The Hideous Sun Demon is a 1958 American science fiction horror film written, produced and directed by actor Robert Clarke.
In his 1996 autobiography To ‘B’ or Not to ‘B‘ (co-written by Tom Weaver), Robert Clarke revealed that he made the movie for less than $50,000, including $500 for the rubberised lizard suit which was created by production designer Richard Cassarino and was built over a diver’s wetsuit. Conditions inside the suit were very hot; combined with the humid weather, this caused Clarke, who performed his own stunts in the film, to sweat profusely (Cassarino later designed the notable sea creature costume for Destination Inner Space (1966).
Robert Clarke shot the movie over twelve weekends to get two days’ use of rental camera equipment for one day’s fee.
The movie was featured in the 1982 satire It Came from Hollywood and with Clarke’s permission was re-dubbed as the 1983 comedy Revenge of the Sun Demon aka What’s Up, Hideous Sun Demon featuring the voice of Jay Leno and new scenes starring veteran voice actor Cam Clarke reprising his father’s role with the nuclear accident origin turned into a mishap with an experimental sun tan lotion.
An A4 book, Scripts from the Crypt: ‘The Hideous Sun Demon by Tom Weaver, was published in 2011.
When research scientist Doctor Gilbert McKenna falls unconscious after accidentally being exposed to radiation during an experiment with a new radioactive isotope, he is rushed to a nearby hospital. Attending physician Doctor Stern is surprised to find that Gil shows no signs of burns typical to a five-minute exposure to radiation and informs Gil’s co-workers, lab assistant Ann Lansing and scientist Doctor Buckell, that he will keep the patient for several days of observation.
Meanwhile, Gil is taken to the solarium to receive the sun’s healing rays, but while he naps, the sun’s rays metamorphose Gil into a scaled creature, horrifying the other patients. Seeing his own skin, Gil flees to the bathroom to confront his new appearance.
Later, Stern explains Gil’s affliction to Lansing and Buckell: Humans have evolved from a chain of living beings beginning with one-celled organisms that progressed into fish, amphibians, reptiles, mammals and finally humans. Stern assumes that the radiation poisoning has caused a reversal of evolution changing Gil into a prehistoric amphibian and that the catalyst for the regression is sunlight.
“ …Hideous is a Z-er with good intentions and some solid results; the makeup on the demon is quite effective, meant to resemble a lizard, but coming out more bedrock than bedeviled. But it works and the seams don’t show, which is a micro-miracle unto itself.” Daily Dead
“Another classic 1950s monster movie with Robert Clarke as a scientist who becomes a lizard when exposed to the rays of the sun. Ultra-cheap, with a highlighted scene of Clarke transforming while fighting a man outdoors as a blonde woman from an apartment building above looks in the sky and acts terrified.” DVD Drive-In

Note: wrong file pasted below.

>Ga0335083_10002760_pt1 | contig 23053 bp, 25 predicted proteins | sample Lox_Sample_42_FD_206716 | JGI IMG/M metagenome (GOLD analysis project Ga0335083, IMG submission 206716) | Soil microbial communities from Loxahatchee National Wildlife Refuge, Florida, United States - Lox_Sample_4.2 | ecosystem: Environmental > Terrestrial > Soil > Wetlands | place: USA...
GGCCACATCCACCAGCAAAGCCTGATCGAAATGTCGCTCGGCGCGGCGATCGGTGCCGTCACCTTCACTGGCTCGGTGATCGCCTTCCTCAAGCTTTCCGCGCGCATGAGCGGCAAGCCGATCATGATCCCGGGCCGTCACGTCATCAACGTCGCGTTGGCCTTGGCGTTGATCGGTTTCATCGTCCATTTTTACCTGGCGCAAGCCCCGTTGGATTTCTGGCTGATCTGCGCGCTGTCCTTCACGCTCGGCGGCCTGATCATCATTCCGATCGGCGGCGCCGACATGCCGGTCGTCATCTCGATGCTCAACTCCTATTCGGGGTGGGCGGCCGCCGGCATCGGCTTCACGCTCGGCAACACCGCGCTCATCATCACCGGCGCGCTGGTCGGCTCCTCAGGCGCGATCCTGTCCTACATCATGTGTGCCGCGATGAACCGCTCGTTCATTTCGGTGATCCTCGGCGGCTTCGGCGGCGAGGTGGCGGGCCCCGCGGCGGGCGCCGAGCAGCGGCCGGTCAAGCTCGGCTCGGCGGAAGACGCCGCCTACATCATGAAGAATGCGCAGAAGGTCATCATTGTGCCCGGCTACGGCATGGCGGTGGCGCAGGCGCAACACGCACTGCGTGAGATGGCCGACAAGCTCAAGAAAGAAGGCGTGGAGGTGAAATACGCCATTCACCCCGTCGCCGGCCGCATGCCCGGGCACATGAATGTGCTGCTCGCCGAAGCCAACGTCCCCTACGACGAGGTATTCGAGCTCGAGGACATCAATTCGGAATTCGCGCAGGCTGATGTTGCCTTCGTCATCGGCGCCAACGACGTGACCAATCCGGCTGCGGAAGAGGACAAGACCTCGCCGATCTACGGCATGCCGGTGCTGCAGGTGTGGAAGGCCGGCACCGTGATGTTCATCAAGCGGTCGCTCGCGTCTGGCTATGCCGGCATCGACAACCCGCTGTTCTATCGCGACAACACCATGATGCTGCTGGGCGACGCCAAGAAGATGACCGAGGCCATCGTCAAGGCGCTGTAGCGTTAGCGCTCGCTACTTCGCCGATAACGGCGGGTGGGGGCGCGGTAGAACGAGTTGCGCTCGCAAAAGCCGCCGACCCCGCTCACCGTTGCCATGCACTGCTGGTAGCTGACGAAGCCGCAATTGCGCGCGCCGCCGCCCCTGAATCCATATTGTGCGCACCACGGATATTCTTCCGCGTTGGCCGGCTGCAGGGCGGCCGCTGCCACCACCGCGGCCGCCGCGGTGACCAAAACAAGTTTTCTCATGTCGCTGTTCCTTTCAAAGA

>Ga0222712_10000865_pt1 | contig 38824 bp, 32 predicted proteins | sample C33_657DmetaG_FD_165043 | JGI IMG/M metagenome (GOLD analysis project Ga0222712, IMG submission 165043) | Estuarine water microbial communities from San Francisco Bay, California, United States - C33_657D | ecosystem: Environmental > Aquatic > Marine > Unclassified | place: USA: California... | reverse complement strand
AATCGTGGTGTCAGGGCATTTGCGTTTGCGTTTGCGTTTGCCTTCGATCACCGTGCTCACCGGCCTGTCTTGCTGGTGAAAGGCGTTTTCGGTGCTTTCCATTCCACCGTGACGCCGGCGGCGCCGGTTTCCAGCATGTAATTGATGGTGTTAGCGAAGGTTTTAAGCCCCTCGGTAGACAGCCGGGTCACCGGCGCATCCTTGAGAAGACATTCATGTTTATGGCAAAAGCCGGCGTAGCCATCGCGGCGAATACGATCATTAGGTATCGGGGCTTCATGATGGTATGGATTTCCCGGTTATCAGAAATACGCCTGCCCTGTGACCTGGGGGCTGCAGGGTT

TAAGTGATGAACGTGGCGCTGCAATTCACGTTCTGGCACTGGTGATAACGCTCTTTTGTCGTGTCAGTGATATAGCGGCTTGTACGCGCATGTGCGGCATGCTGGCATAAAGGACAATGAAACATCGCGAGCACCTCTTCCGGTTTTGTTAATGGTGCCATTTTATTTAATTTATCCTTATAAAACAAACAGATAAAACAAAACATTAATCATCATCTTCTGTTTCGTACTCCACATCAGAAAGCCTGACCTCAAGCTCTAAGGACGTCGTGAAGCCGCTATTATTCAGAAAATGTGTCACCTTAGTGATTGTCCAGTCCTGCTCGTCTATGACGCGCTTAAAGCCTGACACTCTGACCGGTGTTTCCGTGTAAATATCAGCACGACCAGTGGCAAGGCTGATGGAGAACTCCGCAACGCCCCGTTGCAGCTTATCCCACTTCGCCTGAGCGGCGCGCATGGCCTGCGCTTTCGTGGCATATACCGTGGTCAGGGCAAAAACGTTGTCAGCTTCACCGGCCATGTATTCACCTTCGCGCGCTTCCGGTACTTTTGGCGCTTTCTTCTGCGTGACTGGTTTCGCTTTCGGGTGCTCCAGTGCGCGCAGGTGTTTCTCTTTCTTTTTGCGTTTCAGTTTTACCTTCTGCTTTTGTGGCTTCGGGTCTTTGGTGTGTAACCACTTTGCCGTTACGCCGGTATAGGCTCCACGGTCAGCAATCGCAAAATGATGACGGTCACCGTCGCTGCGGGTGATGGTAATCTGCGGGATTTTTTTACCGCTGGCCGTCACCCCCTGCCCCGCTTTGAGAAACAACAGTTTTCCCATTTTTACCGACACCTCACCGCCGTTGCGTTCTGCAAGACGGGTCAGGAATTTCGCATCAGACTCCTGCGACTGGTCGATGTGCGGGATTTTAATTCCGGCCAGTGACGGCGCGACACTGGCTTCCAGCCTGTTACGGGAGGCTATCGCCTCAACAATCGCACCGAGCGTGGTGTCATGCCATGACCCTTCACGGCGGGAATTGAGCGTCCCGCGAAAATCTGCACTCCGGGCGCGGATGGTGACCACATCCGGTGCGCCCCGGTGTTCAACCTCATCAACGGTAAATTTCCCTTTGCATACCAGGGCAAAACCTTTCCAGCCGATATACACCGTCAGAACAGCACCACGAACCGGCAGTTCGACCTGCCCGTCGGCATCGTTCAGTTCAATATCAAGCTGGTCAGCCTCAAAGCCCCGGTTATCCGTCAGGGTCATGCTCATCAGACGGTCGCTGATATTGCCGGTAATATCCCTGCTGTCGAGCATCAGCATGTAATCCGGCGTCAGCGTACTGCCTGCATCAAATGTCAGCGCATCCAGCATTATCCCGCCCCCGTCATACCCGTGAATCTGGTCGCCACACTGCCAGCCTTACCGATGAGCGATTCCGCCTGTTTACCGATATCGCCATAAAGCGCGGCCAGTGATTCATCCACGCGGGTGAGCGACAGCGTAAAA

“Unfortunately, the cut-rate production values make the Sun Demon a poor cousin to his cinematic antecedents. To make matters worse, the film spends far too much of its short 74 minute runtime on dull scientific exposition and clunky dialog, while showing the hideous monster only sparingly until the denouement.” Films from Beyond the Time Barrier
“The Hideous Sun Demon is a lot of fun; it’s campy, sexy, and is probably best enjoyed with a few adult beverages on hand – yet the film has an interesting subtext that makes it almost (if not quite) on a par with similar sci-fi classics from its era, like Invasion of the Body Snatchers or Creature from the Black Lagoon.” Libertas Film Magazine
“Wordy dialogue, poor acting, uneven photography and substandard sound all add to the disadvantage of a hopelessly illogical plot.” British Film Institute’s Monthly Film Bulletin contemporary review
“The Hideous Sun Demon is usually spoken of in dismissive terms but is a film that has some undeniable promise, even if never fully transcending the B-budget ghetto. The makeup on the transformed Clarke looks effective and for once does not belie the ‘hideous’ promise of the title. The script though seems to have little clue what evolution is.” Moria
Buy The Hideous Sun Demon: The Original Screenplay from Amazon.com
“Some might laugh at this film, and perhaps it deserves a little for its cheap production values and whatnot, but at the end of the day it is a solid little science-fiction film that never fails to entertain.” The Telltale Mind
” …has the benefit of a pretty convincing monster and a solid performance by Clarke, but little else. Despite showing the creature rather early, Clarke doesn’t turn the beast loose into much later in the picture. Ordinarily, this wouldn’t be such a bad thing, but most of the scenes that take place in between the monster’s appearances play like a grade Z soap opera.” The Video Vacuum
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